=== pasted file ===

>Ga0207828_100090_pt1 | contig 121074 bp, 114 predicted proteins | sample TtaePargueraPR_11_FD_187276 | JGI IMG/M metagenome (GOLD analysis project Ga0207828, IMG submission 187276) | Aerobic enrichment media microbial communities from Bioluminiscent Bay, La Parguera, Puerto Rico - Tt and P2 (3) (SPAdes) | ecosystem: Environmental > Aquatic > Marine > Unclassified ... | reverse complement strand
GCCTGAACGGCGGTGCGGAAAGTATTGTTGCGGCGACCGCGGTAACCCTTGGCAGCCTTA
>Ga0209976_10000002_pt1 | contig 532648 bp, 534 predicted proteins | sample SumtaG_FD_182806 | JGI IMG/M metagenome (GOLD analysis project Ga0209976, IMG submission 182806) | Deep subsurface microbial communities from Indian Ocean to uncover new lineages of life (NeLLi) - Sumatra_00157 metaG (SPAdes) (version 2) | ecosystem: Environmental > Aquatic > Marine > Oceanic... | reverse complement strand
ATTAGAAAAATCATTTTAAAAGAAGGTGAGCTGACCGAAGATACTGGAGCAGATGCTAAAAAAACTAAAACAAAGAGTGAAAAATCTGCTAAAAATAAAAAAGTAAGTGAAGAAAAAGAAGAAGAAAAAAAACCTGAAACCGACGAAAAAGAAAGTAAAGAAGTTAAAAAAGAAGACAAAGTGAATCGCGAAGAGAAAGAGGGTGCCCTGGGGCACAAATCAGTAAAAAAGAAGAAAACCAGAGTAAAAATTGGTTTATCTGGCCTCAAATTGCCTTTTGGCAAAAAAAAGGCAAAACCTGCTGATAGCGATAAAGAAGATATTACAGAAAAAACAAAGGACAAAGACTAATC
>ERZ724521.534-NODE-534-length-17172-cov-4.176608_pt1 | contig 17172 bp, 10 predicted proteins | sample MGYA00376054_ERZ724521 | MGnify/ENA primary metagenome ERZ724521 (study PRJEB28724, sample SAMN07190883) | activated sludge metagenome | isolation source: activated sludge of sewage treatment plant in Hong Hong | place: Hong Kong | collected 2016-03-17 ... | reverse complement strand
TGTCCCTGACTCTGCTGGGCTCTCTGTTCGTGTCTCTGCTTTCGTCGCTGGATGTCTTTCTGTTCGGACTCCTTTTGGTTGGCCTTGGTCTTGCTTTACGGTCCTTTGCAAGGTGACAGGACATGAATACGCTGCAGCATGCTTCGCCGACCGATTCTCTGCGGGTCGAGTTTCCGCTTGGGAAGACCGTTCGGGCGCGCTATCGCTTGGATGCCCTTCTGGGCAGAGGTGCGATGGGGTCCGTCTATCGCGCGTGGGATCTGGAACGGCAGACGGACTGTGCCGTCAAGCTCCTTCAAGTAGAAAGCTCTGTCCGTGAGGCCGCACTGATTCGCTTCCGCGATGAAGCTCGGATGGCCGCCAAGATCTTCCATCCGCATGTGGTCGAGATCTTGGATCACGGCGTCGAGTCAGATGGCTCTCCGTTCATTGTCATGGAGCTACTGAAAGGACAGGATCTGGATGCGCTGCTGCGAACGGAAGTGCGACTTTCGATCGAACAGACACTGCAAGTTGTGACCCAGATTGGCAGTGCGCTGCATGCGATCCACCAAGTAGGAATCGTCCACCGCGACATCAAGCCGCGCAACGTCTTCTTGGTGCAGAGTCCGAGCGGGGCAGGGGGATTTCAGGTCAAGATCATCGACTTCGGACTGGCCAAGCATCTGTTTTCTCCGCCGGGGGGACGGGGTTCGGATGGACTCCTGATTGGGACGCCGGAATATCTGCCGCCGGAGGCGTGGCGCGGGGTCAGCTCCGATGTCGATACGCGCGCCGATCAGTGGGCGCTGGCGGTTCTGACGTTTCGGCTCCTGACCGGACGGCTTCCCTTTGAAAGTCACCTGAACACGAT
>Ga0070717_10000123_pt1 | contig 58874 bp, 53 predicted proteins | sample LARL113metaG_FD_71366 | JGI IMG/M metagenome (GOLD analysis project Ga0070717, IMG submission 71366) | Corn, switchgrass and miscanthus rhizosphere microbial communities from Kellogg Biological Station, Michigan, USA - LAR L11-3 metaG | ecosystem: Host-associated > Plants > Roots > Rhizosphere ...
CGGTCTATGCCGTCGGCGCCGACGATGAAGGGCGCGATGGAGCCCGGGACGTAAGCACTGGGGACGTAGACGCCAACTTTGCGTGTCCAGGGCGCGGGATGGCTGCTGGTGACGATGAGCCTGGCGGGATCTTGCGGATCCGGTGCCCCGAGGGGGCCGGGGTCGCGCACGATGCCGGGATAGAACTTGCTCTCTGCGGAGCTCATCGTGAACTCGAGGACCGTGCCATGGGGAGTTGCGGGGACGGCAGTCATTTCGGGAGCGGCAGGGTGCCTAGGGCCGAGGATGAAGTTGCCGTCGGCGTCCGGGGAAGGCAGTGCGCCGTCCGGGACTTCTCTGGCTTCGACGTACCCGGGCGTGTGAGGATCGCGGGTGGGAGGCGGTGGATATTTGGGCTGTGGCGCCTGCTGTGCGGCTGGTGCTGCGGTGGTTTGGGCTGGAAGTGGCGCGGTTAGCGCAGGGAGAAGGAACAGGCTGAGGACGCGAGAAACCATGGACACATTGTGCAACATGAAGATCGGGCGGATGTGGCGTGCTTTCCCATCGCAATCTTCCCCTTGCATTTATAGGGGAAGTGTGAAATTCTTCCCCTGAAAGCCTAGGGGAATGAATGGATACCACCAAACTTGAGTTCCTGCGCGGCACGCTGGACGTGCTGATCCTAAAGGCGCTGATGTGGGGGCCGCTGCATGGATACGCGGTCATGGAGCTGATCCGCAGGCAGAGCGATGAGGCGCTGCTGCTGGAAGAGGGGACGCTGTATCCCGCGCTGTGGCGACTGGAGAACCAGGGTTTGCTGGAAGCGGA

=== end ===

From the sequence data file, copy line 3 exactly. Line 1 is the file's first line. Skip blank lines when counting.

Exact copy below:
>Ga0209976_10000002_pt1 | contig 532648 bp, 534 predicted proteins | sample SumtaG_FD_182806 | JGI IMG/M metagenome (GOLD analysis project Ga0209976, IMG submission 182806) | Deep subsurface microbial communities from Indian Ocean to uncover new lineages of life (NeLLi) - Sumatra_00157 metaG (SPAdes) (version 2) | ecosystem: Environmental > Aquatic > Marine > Oceanic... | reverse complement strand